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Dr. Seuss (Oh, the Places You'll Go!)
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Odysseus inclines his head. "True. But fame is a strange thing. Some men gain glory after they die, while others fade. What is admired in one generation is abhorred in another." He spread his broad hands. "We cannot say who will survive the holocaust of memory. Who knows?" He smiles. "Perhaps one day even I will be famous. Perhaps more famous than you.
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Madeline Miller (The Song of Achilles)
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My mother used to hope that I would rise up from my humble roots. Become someone sucessful, or even famous. I'm famous all right, but I don't think it's what she had in mind.
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Marie Lu (Legend (Legend, #1))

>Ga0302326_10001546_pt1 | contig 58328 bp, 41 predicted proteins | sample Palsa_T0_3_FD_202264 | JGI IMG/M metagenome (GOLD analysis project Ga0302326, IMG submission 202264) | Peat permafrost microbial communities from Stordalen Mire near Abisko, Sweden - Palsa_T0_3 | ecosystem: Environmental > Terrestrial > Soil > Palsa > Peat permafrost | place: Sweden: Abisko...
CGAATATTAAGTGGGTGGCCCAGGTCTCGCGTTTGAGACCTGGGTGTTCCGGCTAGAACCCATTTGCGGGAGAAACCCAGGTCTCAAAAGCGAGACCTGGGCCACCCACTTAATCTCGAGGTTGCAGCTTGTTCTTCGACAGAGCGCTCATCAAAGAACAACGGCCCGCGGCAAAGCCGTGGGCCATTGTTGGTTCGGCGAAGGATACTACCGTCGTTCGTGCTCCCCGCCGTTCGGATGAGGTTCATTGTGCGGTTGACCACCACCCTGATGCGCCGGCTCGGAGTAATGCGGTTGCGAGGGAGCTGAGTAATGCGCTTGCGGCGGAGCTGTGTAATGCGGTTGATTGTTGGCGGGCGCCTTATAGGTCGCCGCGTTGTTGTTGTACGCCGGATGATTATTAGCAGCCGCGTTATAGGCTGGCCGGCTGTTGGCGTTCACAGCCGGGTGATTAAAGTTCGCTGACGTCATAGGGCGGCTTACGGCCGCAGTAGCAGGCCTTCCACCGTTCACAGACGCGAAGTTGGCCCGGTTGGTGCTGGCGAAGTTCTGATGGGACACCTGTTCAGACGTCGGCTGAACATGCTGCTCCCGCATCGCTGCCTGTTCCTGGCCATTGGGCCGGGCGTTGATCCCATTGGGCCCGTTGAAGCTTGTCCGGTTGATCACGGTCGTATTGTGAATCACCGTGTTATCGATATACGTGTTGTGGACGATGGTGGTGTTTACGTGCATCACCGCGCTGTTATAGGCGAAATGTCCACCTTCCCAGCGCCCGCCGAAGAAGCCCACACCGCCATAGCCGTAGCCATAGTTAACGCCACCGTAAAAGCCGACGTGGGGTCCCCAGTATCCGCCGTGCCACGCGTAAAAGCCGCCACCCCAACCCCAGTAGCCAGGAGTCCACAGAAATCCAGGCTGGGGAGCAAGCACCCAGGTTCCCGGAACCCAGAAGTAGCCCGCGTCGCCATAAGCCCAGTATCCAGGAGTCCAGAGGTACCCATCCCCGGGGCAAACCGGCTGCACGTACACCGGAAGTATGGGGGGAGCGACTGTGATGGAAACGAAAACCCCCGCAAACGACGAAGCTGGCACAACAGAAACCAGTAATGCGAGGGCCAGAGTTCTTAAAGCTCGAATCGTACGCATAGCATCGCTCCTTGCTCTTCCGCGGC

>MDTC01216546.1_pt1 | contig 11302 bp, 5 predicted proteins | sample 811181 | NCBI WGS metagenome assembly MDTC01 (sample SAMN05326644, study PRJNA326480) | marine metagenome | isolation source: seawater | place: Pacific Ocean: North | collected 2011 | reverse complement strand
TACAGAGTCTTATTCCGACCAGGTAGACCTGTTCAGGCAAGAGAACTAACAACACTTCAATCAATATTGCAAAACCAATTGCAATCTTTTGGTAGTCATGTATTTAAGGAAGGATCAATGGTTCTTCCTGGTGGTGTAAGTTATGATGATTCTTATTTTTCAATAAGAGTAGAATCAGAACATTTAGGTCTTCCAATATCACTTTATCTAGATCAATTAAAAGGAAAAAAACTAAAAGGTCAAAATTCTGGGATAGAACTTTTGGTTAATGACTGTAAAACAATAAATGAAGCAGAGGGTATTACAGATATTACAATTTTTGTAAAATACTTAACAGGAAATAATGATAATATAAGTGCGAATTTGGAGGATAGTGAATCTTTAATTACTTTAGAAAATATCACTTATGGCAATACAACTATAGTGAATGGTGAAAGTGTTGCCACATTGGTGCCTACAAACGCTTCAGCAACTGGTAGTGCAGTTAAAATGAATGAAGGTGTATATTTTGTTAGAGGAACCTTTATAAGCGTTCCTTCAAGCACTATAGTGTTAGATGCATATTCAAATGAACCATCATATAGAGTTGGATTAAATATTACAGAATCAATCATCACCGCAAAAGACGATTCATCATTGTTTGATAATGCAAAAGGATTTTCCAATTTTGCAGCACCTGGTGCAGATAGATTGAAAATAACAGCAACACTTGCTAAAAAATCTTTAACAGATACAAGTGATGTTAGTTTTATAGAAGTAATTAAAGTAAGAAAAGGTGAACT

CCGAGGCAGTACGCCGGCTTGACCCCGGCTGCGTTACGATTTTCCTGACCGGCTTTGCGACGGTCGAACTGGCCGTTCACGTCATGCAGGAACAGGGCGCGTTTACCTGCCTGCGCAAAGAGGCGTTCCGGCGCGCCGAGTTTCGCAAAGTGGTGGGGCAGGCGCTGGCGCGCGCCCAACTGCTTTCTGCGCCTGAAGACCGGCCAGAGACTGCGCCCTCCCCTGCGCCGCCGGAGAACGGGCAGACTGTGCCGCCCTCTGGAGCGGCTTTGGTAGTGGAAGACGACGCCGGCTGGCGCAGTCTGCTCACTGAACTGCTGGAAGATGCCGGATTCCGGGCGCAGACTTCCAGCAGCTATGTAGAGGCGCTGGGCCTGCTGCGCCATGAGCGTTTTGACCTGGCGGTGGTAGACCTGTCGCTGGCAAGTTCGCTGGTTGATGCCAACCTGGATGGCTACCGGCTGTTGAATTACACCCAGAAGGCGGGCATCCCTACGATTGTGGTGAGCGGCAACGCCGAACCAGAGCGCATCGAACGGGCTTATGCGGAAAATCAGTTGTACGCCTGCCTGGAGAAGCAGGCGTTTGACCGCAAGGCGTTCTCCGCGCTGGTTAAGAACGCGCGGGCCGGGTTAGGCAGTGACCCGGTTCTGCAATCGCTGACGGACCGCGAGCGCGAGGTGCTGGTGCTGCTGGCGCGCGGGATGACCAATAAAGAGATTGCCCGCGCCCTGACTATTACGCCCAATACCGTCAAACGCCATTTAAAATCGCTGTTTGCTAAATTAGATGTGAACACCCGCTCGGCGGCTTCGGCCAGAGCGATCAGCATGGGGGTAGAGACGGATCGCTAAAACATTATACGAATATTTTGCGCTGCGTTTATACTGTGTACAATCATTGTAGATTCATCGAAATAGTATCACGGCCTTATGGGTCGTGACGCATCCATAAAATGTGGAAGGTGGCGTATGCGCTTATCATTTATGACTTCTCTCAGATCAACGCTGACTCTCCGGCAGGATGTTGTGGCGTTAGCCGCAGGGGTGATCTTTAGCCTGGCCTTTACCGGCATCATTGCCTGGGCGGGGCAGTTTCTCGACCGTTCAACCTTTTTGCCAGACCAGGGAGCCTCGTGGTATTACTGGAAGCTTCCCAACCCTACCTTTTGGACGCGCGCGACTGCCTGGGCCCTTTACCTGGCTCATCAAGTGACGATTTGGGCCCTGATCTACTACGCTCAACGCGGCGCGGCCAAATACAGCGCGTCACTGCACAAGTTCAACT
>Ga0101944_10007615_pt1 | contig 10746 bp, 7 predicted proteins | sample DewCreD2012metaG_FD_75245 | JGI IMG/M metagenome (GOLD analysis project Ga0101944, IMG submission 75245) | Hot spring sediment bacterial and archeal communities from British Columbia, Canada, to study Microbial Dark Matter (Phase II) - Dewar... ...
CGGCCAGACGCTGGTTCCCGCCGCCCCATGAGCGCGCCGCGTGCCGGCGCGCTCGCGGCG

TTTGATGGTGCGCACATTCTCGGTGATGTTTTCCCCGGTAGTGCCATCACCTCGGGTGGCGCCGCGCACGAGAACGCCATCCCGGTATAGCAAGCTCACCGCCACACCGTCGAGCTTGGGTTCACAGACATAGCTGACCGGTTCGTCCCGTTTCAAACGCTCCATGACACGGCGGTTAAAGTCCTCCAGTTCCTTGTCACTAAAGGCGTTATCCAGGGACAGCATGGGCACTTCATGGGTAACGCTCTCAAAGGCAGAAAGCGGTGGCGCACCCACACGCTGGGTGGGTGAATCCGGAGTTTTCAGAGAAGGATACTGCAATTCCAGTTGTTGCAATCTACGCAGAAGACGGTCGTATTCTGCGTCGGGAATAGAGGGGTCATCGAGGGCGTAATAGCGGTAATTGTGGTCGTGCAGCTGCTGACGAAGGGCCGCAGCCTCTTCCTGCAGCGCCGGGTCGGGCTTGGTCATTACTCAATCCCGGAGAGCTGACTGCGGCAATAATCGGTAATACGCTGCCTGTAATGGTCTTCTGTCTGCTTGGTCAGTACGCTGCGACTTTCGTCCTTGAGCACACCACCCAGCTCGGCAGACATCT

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Not everybody can be famous but everybody can be great, because greatness is determined by service.
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Martin Luther King Jr.
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I think everybody should get rich and famous and do everything they ever dreamed of so they can see that it's not the answer.
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Jim Carrey
β€œ
I'm never going to accomplish anything; that's perfectly clear to me. I'm never going to be famous. My name will never be writ large on the roster of Those Who Do Things. I don't do anything. Not one single thing. I used to bite my nails, but I don't even do that any more.
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Dorothy Parker (Here Lies: The Collected Stories of Dorothy Parker)
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What a lover’s heart knows let no man’s brain dispute.
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Aberjhani (Visions of a Skylark Dressed in Black)